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Search For Jet Goes Underwater; Oil Slick Also Being Analyzed

On Day 38, the latest developments in the search for Malaysia Airlines Flight 370 come from the surface of the Indian Ocean and more than 2 miles beneath on the sea floor.

-- Search Goes Below. "Underwater vehicle Bluefin-21 deployed to find plane's wreckage." (The Sydney Morning Herald)

"Searchers are about to send an 'autonomous underwater vehicle' four kilometers underwater to look for the wreckage of flight MH370 on the sea floor," the Morning Herald writes. That vehicle will start mapping the sea floor in the area, about 1,400 miles northwest of Perth, Australia. It's there that "pings," which might have been coming from the jet's black boxes, were detected a week or so ago.

The Bluefin is a U.S. Navy autonomous underwater vehicle that is on loan to the multinational search effort. It's hoped that if wreckage from Flight 370 is lying on the sea floor, the Bluefin's mapping will spot it.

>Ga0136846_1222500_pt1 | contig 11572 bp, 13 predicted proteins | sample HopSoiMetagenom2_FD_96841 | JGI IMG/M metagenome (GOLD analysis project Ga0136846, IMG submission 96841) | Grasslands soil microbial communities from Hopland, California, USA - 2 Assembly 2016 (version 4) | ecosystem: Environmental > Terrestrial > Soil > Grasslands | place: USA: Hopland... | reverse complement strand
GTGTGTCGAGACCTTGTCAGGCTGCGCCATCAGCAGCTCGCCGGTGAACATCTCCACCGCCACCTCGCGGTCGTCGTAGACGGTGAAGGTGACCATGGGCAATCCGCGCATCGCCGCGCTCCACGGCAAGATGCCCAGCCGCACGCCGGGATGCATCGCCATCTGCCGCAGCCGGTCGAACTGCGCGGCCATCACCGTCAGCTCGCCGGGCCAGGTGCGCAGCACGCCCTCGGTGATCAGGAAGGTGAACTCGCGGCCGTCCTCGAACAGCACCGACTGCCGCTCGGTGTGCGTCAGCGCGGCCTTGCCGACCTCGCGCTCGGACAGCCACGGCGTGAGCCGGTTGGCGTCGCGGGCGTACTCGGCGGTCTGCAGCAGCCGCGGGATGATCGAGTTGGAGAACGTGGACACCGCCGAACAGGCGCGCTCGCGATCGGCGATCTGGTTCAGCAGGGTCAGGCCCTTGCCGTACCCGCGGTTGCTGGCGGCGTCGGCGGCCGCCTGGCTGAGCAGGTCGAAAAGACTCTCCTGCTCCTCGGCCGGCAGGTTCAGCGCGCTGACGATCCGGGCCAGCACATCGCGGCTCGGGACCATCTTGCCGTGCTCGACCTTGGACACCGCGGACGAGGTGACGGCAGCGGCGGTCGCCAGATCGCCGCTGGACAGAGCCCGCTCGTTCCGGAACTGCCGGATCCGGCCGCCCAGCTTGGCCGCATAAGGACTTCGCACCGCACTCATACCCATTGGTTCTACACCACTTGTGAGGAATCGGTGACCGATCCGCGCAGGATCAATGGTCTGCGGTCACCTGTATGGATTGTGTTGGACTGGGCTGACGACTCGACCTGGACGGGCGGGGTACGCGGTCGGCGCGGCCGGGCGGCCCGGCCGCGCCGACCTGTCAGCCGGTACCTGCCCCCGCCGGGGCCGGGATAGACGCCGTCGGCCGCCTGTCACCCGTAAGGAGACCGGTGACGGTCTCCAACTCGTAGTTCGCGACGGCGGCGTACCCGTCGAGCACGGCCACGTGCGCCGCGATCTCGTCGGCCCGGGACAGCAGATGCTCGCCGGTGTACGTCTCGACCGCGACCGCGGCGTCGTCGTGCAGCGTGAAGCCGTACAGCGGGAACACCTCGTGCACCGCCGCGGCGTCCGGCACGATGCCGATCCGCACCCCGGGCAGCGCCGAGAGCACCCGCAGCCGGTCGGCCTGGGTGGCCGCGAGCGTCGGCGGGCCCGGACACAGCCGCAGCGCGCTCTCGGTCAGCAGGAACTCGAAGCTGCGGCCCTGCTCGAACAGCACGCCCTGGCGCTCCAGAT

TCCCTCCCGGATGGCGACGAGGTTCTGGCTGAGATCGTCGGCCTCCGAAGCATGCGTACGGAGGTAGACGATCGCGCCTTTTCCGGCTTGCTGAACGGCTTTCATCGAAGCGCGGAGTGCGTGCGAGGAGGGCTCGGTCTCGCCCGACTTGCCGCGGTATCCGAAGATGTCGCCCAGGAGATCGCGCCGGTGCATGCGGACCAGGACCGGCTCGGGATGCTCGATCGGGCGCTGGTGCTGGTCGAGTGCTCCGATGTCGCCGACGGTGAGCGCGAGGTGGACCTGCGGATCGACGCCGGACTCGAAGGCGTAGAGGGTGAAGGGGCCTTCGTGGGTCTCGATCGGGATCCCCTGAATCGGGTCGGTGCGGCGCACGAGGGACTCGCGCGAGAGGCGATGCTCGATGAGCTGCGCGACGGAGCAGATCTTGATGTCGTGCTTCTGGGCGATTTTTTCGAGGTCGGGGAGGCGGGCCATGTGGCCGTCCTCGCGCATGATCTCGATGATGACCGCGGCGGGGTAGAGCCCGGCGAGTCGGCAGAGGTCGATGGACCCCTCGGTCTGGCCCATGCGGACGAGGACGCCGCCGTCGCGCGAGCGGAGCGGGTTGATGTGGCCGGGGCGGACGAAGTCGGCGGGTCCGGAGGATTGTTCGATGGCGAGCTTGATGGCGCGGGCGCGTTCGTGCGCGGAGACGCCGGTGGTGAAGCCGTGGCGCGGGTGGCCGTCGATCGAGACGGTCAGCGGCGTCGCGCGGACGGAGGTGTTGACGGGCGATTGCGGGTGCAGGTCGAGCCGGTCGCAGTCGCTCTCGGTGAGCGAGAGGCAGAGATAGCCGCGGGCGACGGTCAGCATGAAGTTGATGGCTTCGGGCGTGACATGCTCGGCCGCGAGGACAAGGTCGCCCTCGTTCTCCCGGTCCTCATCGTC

-- Oil Slick To Be Analyzed. "Investigators have collected samples from an oil slick discovered in the search area." (Los Angeles Times)

"Searchers will work to send the oil slick sample, collected Sunday evening, to a laboratory on shore for analysis," the Times reports. According to retired Australian air chief marshal Angus Houston: "We don't think it's from the ships."


The jet, with 239 passengers and crew on board, was about one hour into a flight from Kuala Lumpur to Beijing in the early morning hours of March 8 (local time) when it was last heard from. Flight 370 was headed north over the Gulf of Thailand as it approached Vietnamese airspace.

Investigators believe the plane turned west, flew back over the Malay Peninsula, then out over the Indian Ocean before turning south toward Australia. They're basing those conclusions largely on data collected by a satellite system that received some information from the aircraft. The critical question — why did it turn? — remains unanswered.

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Mark Memmott is NPR's supervising senior editor for Standards & Practices. In that role, he's a resource for NPR's journalists – helping them raise the right questions as they do their work and uphold the organization's standards.
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